These Photos were taken outside the Presbytery

Left: The wedding of Annie Barrett (ex maid) and Tony Davitt in about 1953 or 1954. The third from the right is Mary Duffy, (housekeeper). The child on the right is Michael Halloran, the nephew of Mary Duffy.

Right: Fr. O’Flaherty with the Bride and Groom.

Elsie and Anne
Fr. Durcan had two housekeepers, a mother and daughter, affectionately known by the parishioners as Elsie and Anne. Elsie did most of the housework, cooking and cleaning whereas Anne took on the role of parish secretary helping Fr. Durcan with the accounts and paperwork and general organisation within the parish. Elsie loved bingo and probably persuaded Fr. Durcan to start the Sunday night bingo sessions in the parish hall. He frequently gave Elsie a lift to her previous parish in Bradford so she could take part in their bingo. Elsie and Anne moved with him when he transferred to Castleford. Elsie died a few years later. R.I.P.

Theresa Sheehan
When Fr. Michael Kelly took over as parish priest in 1996 he employed a parishioner Theresa Sheehan to be his housekeeper and she became the first not to ‘live in’. Theresa was born in the parish of Mt St Mary’s in 1946. Her father was an Irishman named McNamara, and her mother was from Berwick-on-Tweed. She spent most of her childhood living in Our Lady of Good Council Parish and attended Mount St Mary’s high school.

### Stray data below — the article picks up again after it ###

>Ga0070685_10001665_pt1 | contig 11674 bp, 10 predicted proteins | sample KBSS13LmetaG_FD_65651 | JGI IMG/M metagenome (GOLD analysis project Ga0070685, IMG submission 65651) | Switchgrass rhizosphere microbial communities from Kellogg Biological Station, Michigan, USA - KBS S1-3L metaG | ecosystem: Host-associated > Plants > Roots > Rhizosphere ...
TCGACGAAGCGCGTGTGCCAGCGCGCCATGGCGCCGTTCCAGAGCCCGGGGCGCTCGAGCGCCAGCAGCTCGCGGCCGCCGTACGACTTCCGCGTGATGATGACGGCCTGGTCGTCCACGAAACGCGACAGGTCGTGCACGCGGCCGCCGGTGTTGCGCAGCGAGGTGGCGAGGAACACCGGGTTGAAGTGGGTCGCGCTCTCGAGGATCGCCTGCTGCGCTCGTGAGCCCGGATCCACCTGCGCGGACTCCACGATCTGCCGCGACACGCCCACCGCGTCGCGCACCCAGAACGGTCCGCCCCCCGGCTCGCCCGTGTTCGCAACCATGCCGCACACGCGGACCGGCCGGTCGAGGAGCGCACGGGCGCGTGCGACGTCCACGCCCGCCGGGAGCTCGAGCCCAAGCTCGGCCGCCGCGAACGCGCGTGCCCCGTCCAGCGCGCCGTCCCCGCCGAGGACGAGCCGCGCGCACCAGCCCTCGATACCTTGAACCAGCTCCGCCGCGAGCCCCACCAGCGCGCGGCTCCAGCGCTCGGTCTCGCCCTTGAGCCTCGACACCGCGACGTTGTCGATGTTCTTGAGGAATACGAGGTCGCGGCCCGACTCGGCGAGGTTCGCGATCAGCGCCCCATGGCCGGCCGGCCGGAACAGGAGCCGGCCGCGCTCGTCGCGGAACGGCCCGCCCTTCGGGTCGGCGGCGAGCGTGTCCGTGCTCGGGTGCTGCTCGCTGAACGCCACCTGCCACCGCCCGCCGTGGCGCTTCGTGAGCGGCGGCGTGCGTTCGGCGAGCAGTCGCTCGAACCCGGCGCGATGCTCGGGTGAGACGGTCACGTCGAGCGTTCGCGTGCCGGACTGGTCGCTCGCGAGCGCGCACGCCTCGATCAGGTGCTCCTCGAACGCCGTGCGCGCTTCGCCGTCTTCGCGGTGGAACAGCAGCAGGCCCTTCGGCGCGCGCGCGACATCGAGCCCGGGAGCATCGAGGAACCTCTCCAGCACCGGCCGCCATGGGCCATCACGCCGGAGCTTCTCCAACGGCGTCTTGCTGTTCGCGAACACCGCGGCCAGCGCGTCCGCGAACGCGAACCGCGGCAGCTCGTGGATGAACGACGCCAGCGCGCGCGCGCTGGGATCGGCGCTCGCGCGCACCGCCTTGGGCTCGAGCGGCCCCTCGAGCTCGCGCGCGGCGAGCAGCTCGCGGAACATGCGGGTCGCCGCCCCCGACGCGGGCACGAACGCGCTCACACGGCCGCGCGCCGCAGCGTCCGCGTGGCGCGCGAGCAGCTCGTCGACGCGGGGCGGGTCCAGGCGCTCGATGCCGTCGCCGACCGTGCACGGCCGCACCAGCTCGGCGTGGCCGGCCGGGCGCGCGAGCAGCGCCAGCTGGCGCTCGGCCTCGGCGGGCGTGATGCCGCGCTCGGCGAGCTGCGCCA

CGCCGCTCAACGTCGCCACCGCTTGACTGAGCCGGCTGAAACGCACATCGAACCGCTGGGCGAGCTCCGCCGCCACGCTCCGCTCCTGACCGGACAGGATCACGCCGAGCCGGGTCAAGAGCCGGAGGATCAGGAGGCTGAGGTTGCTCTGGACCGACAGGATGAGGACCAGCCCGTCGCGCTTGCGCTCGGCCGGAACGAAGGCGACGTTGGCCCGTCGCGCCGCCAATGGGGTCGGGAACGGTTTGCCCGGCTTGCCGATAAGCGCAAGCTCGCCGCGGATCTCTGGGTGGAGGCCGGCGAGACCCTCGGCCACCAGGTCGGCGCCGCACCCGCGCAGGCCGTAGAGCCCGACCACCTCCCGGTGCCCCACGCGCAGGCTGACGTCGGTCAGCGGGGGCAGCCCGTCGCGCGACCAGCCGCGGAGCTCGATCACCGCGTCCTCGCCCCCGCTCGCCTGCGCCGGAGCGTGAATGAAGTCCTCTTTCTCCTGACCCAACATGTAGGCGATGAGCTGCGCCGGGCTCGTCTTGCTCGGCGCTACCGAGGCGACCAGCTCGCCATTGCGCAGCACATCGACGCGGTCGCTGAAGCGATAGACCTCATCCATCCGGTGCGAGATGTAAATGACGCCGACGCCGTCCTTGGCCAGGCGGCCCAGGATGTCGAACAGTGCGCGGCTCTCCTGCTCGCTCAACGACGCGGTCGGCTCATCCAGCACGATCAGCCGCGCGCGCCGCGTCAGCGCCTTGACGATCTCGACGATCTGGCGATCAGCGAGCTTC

In her late teens, when out dancing in the Irish Shamrock club in Leeds she met Tim Sheehan from Limerick. In 1964 they married and came to live in St Augustine’s parish where they subsequently had four children.

Tragedy struck the Sheehan family in 1991 when Tim became ill with cancer and died after a comparatively short illness.
Previously Theresa had worked in the area for ten years as a home care assistant for the elderly, so her new employment as Fr. Michael’s housekeeper presented her with a new challenge.

Those who have spent time working in the presbytery have been amazed at the constant ringing of the telephone and doorbell. Parishioners wanting to see the priest; wanting information; seeking keys for the halls; requesting Masses, wanting to hand in offerings or donations; and the many callers wanting a cup of tea and a sandwich or a food parcel. Theresa seems to deal with all of this with such good humour, patience and kindness.

Housekeeper is not the only task she performs in the parish. She is in charge of the church cleaning, hall bookings, runs a weekly prayer group, organises parish pilgrimages, is a member of the parish social committee, and involved in numerous other tasks. The phrase most commonly heard in the presbytery is “ask Theresa” or as Fr. Michael would say “ask the boss!”

Left:
Theresa stood at the back of a small group of pilgrims outside the church in Wadowice, Poland in May 2005